Pryor says she became interested in the field almost immediately after passing the NCLEX. “I was working in a small community hospital in New Jersey and was floated to a unit that was dedicated for caring for HIV+ patients,” she says. “One of the patients I was assigned to had to have dialysis treatment. I was so intrigued because I had never seen the treatment performed, and I was hooked after that.”

Nephrology nurses have many choices within the specialty, says Pryor, and that means the career offers opportunities. “You bond with patients and their families,” she says. “You can see your efforts as the patient gets better, and sometimes you are able to educate and actually prolong the time the patients may need before renal replacement therapy.”

As a self-described teacher at heart, Pryor says education plays a big role in nephrology nursing. “You also have so many opportunities for education and training.” Being able to educate patients and their families about their conditions, treatments, and even prevention can make a huge impact, she says, even potentially delaying disease progression in some cases. And when patients are close to the end of life, the education continues. “We have the opportunity to be there for them and answer questions,” she says. “We allow them to prepare for how they can live their best life until the end.”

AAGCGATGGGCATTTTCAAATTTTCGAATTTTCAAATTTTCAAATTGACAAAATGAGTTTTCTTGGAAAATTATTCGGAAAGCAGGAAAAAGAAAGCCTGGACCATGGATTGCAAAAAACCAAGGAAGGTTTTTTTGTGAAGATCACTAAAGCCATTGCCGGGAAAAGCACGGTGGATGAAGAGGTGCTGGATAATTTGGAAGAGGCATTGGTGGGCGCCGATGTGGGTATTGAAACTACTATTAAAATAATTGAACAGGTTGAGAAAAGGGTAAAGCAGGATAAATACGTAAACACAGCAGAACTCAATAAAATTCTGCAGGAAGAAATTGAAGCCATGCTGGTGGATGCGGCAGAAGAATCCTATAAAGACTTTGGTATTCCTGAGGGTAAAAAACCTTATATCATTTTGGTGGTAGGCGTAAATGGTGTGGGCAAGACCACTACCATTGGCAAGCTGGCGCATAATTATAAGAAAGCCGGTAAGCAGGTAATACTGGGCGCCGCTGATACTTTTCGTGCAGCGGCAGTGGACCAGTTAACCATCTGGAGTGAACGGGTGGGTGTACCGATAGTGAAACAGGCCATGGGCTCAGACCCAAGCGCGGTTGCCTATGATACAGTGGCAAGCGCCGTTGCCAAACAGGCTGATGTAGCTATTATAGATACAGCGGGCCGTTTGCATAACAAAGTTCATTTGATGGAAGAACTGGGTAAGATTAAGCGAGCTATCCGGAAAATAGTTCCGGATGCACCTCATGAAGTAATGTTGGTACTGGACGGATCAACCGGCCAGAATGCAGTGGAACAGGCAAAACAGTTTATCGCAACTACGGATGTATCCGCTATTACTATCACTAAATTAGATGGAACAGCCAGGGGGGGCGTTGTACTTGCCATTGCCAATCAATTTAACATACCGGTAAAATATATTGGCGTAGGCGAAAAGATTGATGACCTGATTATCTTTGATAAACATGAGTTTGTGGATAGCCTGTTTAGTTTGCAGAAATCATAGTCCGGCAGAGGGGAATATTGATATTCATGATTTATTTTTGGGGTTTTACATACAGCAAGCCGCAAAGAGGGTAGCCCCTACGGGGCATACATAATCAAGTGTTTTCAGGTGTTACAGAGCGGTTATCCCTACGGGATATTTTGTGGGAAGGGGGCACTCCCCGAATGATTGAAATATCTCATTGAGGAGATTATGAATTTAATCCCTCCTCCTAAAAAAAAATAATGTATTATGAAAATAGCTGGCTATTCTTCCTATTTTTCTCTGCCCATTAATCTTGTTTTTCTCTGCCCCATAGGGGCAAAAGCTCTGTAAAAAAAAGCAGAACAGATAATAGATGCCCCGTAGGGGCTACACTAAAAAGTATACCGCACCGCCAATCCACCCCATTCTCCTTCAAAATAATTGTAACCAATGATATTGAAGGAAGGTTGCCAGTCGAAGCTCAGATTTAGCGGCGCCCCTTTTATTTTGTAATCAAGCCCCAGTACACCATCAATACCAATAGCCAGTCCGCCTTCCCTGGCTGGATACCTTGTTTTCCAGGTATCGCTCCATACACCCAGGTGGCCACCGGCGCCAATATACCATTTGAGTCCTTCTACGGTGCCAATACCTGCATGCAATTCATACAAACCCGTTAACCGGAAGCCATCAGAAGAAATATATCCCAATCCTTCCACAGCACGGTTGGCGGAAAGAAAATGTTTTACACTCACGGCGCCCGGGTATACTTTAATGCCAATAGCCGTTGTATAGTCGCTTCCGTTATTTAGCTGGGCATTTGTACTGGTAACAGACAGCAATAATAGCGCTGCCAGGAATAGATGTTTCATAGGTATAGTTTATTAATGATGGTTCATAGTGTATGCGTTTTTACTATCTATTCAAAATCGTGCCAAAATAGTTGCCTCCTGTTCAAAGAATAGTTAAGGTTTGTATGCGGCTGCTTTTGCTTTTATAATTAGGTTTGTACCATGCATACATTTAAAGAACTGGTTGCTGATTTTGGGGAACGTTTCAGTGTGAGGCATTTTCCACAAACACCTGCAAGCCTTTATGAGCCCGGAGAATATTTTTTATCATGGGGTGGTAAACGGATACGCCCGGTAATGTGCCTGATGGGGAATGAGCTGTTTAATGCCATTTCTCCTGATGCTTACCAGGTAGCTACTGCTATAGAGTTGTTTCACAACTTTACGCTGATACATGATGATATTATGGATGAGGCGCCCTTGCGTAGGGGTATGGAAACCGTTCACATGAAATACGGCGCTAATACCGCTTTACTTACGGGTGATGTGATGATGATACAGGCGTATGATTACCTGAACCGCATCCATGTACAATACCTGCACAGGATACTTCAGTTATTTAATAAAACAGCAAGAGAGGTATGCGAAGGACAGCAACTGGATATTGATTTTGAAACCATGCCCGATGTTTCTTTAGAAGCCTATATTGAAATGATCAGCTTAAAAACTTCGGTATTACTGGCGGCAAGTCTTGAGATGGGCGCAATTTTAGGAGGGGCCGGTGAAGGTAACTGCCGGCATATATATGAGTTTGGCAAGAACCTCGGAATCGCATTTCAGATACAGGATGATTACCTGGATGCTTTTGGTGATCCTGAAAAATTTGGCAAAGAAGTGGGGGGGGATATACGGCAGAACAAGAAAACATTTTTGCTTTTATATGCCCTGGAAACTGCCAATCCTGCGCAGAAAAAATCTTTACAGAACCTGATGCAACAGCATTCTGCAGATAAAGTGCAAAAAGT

Looking ahead to after the current crisis, Pryor says she does see changes that will be positive and hopeful and some that will impact the entire nursing industry. “We would actually like to see more of what we’ve been seeing,” she says. “There’s been a focus on education and on different ways of administering the treatments. We’re thinking of every possible way of renal replacement treatments in centers and in homes.” Pryor is also hopeful that the current necessitated boon in telehealth and virtual appointments might continue. She finds the platform actually helps some patients and makes them feel more comfortable reaching out to their healthcare teams.

Especially during National Nurses Week, Pryor is proud of her profession. “I want to wish my colleagues a happy Nurses Week,” says Pryor. “I recognize all of my colleagues for their compassion, commitment, and courage. I couldn’t be more proud of them.”